I was a huge fan of fashion designer Tom Ford’s debut movie A Single Man. Adapted for the screen by Ford as well as directed, it was immaculately put together (as you’d probably expect from a designer) but it was also bold, superbly acted (particularly by Colin Firth) and edgy enough to be entirely fascinating. Needless to say, a headline gala for Ford’s sophomore effort, Nocturnal Animals was a must see. Having spoken to a few people afterwards, I can be entirely sure that this movie will split people absolutely down the middle between those who loved it and those who couldn’t stand it. I am resolutely in the former camp. Nothing I describe here (especially avoiding spoilers) will predict which camp you fall into.
Amy Adams is Susan Morrow, a wealthy gallery owner, on to her second marriage with Armie Hammer’s deathly boring workaholic and barely present (in life and the script) Hutton. Susan is having something of a crisis having left her first romantic / creative husband Edward (Jake Gyllenhaal) some twenty years previous for the good looking lantern jawed guy. Business isn’t going well for Hutton and Susan is losing her fragile confidence in her ability to sell art. When a package containing a novel written by her ex arrives on her doorstep, she spends her insomnia filled nights reading what appears to be an allegorical version of her treatment of Edward.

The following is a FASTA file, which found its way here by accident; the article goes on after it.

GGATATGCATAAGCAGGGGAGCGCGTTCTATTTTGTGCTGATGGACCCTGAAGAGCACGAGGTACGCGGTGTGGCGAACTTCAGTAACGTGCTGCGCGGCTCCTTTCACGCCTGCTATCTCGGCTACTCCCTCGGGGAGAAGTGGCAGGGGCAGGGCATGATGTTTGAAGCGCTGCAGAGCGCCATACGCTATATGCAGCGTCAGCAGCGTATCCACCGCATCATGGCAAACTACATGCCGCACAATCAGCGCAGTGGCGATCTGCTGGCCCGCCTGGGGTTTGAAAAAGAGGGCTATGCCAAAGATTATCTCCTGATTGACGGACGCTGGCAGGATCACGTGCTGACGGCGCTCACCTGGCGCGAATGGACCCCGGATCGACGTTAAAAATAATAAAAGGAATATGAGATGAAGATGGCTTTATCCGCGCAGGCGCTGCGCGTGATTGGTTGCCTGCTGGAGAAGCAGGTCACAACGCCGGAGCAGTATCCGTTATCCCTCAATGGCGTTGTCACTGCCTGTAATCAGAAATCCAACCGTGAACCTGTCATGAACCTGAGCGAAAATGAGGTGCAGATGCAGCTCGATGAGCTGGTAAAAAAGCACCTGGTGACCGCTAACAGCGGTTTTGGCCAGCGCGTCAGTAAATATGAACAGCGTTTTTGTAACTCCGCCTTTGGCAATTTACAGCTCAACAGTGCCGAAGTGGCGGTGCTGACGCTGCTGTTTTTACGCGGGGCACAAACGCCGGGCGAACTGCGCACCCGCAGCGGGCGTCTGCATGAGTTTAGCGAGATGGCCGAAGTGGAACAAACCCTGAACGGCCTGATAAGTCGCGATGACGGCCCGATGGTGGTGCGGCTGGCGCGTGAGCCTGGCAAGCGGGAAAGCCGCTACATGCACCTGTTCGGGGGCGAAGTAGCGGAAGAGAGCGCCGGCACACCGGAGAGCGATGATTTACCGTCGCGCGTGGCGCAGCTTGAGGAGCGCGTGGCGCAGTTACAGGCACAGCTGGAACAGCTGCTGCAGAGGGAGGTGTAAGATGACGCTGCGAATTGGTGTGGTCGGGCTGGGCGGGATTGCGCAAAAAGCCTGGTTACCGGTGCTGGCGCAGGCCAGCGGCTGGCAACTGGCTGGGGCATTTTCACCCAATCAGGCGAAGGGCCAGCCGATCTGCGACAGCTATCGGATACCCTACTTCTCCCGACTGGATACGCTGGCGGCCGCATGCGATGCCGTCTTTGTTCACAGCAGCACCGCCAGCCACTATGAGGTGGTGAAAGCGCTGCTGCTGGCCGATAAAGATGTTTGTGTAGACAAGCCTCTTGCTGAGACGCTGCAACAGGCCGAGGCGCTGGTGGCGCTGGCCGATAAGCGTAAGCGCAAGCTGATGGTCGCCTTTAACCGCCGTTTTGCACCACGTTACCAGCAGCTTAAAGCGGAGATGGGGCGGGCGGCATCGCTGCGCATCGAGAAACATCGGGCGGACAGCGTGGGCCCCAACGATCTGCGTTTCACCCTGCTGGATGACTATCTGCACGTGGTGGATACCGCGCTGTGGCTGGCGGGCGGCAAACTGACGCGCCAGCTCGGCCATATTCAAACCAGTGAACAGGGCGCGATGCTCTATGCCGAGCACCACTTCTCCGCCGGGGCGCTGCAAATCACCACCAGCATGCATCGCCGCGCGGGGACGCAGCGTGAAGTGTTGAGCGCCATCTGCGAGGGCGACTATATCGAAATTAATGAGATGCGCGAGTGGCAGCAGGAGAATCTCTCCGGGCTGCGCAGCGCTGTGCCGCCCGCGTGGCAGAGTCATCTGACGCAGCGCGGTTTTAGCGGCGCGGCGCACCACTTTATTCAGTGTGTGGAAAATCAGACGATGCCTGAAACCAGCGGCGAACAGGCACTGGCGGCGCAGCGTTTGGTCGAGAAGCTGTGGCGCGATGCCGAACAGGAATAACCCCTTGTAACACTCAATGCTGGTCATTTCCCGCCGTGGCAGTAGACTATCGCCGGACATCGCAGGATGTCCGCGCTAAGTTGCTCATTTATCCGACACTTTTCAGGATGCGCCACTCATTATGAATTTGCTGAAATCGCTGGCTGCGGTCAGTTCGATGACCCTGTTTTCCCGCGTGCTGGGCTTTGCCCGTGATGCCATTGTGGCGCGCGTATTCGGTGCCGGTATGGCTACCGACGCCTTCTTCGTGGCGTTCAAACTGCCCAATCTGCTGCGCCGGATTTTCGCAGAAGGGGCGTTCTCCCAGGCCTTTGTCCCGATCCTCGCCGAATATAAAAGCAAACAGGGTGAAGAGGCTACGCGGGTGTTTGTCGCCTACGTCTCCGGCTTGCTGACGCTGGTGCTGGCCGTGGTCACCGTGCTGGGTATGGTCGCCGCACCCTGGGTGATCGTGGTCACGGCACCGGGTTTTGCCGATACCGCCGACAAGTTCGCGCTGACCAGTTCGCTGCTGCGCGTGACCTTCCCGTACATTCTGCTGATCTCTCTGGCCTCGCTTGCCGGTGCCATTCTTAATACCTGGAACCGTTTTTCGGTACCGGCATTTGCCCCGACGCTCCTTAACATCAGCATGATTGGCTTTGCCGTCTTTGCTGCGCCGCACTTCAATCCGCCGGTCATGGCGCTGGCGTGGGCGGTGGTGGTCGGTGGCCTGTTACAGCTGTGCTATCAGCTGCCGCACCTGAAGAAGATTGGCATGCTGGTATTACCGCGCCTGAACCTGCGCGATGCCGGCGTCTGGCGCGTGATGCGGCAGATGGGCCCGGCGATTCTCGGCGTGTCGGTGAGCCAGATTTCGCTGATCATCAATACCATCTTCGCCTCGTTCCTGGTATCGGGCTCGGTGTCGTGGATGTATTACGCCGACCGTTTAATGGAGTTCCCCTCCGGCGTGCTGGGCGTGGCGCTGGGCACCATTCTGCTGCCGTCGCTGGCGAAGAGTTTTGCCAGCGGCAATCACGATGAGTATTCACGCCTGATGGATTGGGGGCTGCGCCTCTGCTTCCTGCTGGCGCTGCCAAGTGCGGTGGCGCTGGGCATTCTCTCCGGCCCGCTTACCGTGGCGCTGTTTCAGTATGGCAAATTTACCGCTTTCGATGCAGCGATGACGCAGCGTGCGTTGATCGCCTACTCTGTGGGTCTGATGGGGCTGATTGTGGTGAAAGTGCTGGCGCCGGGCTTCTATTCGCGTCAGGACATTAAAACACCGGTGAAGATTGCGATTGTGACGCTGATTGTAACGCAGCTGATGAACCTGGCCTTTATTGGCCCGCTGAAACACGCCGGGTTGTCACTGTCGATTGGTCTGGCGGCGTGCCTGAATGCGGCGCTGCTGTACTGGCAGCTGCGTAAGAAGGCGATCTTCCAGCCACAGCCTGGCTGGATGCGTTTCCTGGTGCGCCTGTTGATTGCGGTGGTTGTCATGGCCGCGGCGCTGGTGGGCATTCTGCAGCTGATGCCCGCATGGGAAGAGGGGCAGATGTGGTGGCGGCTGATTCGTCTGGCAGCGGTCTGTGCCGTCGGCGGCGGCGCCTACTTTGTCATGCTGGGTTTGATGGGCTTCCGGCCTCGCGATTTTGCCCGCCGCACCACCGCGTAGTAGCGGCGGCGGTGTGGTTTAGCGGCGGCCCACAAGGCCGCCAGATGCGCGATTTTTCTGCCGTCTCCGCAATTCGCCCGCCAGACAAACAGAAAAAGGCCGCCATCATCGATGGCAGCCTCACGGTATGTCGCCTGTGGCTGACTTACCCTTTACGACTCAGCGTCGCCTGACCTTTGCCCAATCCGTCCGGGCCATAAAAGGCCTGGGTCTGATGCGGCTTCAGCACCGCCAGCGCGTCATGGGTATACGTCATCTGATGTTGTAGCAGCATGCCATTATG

And so we get a parallel tale of a husband and wife who, whilst driving through the night in West Texas become victims, along with their daughter to a horrific carjacking. Meanwhile, Susan struggles with her suspicions about Hutton and her latest show.
Of course, this being Ford, all of this is played out in contrasting immaculately sharp surroundings for the ‘real life’ section and immaculately filthy surroundings for the ‘story’ section. Every frame has clearly been agonised over, with Adams’ giant, thick rimmed black reading glasses positioned just so as the manuscript falls from her grasp onto the immaculate floor and lands just so. Which, I should be proclaiming as tedious as all hell but I can’t because it just works. Because Ford instills an overwhelming sense that it all means something. In a parallel world to this, I am sat writing this review and capitalising MEANS because I’m being sarcastic….
Near the beginning, Susan drives her immaculate car up to the immaculate gates of her immaculate home and the gate is so immaculately shiny that she is temporarily blinded by her own headlights. Right there, it’s that kind of detail in this movie that completely clicks with me. And I say that, safe in the knowledge that it just isn’t going to work for a good number of people.
Adams is great as the tightly wound gallery owner and I can believe her trajectory from idealistic youngster full of reciprocated belief in her writer husband through to exhausted career woman, agonising over a series of decisions that haunt her to this day. Gyllenhaal is good as both the writer husband and the wronged man in the parallel story and as ever, Michael Shannon threatens to steal the whole show as the lawman on the trail of the carjacking gang.
I’m not sure it’s worth defending Nocturnal Animals against its detractors, I think this is a movie that works for you or it doesn’t. For me though, I have spent more time thinking about this movie than any of the others I saw at this year’s LFF. It’s a movie I know I will revisit and one that I desperately want to discuss (with spoilers) with anyone who enjoyed it half as much as I did. It’s a movie destined to cleave its audience in two and I’m good with that. It's a movie that revels in its unreliable witness and one I found enthralling, painful, beautiful, ugly and yes, immaculate.